2.
Zimmer A, Reith W. Inflammatory diseases of the orbit. Radiologe 2008;48:1143-9.  Back to cited text no. 2
    
3.
Sharma S, Juneja M, Saran RK, Kochhar AM. Bilateral ocular scrofuloderma with orbital tuberculosis. Indian J Pediatr 2006;73:361-3.  Back to cited text no. 3
    
4.
Sheu SJ, Shyu JS, Chen LM, Chen YY, Chirn SC, Wang JS, et al. Ocular manifestations of tuberculosis. Ophthalmology 2001;108:1580-5.  Back to cited text no. 4
    
5.
Narula MK, Chaudhary V, Baruah D, Kathuria M, Anand R. Pictorial essay: Orbital tuberculosis. Indian J Radiol Imaging 2010;20:6-10.  Back to cited text no. 5
[PUBMED]  [Full text]  
6.
Madge SN, Prabhakaran VC, Shome D, Kim U, Honavar S, Selva D, et al. Orbital tuberculosis: A review of the literature. Orbit 2008;27:267-77.  Back to cited text no. 6
    
7.
Khalil M, Lindley S, Matouk E. Tuberculosis of the orbit. Ophthalmology 1985;92:1624-7.  Back to cited text no. 7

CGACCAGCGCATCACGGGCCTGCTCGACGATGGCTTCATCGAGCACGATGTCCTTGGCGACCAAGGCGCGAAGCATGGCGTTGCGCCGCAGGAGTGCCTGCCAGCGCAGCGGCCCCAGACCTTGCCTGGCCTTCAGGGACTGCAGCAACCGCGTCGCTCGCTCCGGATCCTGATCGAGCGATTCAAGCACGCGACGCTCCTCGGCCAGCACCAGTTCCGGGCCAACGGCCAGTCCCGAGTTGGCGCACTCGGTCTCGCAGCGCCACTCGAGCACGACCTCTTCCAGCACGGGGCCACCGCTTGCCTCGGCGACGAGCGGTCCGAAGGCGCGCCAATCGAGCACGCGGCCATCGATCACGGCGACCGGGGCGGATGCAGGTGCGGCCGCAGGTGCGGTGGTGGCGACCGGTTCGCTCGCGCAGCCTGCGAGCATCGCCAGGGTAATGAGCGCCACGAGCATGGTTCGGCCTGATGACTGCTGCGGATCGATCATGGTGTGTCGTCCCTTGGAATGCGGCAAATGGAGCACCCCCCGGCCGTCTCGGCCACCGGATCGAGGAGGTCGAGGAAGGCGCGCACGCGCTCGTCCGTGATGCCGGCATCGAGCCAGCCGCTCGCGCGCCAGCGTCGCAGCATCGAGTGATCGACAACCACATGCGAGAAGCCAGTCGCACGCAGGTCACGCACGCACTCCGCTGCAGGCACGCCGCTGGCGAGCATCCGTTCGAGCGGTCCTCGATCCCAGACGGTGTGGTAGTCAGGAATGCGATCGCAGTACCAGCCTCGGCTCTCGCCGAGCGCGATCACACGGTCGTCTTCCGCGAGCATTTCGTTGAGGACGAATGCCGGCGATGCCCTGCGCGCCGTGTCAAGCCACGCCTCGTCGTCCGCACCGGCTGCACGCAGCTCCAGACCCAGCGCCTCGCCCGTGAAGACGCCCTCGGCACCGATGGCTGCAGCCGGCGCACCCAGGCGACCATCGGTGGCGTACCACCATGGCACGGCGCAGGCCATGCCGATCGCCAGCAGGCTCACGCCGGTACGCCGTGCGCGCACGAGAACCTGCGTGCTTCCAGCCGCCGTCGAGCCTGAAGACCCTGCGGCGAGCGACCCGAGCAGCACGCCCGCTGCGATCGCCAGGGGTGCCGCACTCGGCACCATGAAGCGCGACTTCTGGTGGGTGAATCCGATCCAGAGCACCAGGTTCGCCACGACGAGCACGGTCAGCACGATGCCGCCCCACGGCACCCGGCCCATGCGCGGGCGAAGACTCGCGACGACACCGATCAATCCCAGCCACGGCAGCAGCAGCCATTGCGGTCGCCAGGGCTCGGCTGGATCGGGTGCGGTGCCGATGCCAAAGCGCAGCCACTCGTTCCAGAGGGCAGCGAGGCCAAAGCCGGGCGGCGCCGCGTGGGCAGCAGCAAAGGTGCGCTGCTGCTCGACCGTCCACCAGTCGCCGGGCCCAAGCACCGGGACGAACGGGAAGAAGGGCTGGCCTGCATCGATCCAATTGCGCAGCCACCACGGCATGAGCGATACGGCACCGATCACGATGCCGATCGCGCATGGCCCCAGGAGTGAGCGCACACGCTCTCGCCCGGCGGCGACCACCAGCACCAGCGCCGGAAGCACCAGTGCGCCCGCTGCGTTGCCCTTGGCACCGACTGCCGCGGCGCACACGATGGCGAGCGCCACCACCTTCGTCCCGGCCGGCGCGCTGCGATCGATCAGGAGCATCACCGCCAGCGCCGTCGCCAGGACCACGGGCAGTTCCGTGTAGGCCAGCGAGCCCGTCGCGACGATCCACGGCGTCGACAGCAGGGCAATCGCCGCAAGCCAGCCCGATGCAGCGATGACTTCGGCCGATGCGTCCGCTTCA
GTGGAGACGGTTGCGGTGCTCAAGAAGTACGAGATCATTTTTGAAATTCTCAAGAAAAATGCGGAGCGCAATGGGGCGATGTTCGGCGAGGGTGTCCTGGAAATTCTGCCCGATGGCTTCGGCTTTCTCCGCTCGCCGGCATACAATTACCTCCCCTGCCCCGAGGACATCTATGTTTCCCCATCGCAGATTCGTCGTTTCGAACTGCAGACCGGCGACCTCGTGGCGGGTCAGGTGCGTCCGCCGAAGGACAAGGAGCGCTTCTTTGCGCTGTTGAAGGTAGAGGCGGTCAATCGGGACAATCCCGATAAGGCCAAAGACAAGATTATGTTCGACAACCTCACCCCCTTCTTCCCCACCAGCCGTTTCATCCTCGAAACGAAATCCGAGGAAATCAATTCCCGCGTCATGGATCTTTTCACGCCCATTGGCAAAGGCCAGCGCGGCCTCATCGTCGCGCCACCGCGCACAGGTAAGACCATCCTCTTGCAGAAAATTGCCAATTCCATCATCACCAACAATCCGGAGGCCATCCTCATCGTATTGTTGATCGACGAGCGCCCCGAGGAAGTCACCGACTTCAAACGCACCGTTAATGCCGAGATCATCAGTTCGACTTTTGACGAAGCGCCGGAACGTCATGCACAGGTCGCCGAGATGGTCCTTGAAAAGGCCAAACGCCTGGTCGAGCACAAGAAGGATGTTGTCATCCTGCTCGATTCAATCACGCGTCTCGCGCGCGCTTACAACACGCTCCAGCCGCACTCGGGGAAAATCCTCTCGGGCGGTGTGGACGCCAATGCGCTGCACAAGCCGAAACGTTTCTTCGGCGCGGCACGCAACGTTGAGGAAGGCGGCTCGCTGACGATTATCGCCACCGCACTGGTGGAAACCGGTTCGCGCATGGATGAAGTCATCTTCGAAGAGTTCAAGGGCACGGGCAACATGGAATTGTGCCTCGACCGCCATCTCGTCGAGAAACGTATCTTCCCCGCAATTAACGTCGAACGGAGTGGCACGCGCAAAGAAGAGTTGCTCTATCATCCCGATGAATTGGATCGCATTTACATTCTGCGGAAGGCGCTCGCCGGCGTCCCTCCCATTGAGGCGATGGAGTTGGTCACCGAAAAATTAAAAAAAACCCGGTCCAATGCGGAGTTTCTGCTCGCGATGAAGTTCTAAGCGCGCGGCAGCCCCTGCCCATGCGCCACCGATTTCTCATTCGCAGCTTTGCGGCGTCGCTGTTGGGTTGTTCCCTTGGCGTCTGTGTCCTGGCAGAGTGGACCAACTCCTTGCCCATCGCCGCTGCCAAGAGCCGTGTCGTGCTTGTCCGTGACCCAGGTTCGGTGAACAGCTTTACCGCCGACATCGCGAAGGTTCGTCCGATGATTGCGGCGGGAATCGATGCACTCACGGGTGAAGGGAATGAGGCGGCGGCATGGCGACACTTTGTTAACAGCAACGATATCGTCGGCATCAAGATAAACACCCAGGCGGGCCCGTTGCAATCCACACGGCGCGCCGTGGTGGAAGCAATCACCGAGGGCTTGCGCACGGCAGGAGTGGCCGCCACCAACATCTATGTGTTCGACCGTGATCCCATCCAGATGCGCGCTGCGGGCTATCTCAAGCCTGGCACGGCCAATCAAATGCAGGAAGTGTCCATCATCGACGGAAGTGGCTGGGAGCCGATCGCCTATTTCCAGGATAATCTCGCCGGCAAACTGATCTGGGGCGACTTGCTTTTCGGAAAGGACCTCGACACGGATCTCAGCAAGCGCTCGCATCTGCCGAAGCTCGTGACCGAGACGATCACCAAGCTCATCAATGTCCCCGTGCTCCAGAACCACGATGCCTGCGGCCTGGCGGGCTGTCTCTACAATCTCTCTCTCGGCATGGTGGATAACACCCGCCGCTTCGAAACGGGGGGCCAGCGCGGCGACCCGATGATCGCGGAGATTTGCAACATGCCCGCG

8.
Mortada A. Tuberculoma of the orbit and lacrimal gland. Br J Ophthalmol 1971;55:565-7.  Back to cited text no. 8
    
9.
Oakhill A, Willshaw H, Mann JR. Unilateral proptosis. Arch Dis Child 1991;56:549-51.  Back to cited text no. 9
    
10.
Sen DK. Tuberculosis of the orbit and lacrimal gland: A clinical study of 14 cases. J Pediatr Ophthalmol Strabismus 1980;17:232-8.  Back to cited text no. 10
    
11.
Oliveira BF, Takay FC, Shida TM, Santo RM, Souza AC Jr., Matayoshi S, et al. Orbital tuberculosis diagnosed by immunohistochemistry: Case reports. Rev Inst Med Trop Sao Paulo 2004;46:291-4.  Back to cited text no. 11
    
12.
Tabbara KF. Tuberculosis. Curr Opin Ophthalmol 2007;18:493-501.  Back to cited text no. 12
    


    Figures

  [Figure 1], [Figure 2], [Figure 3]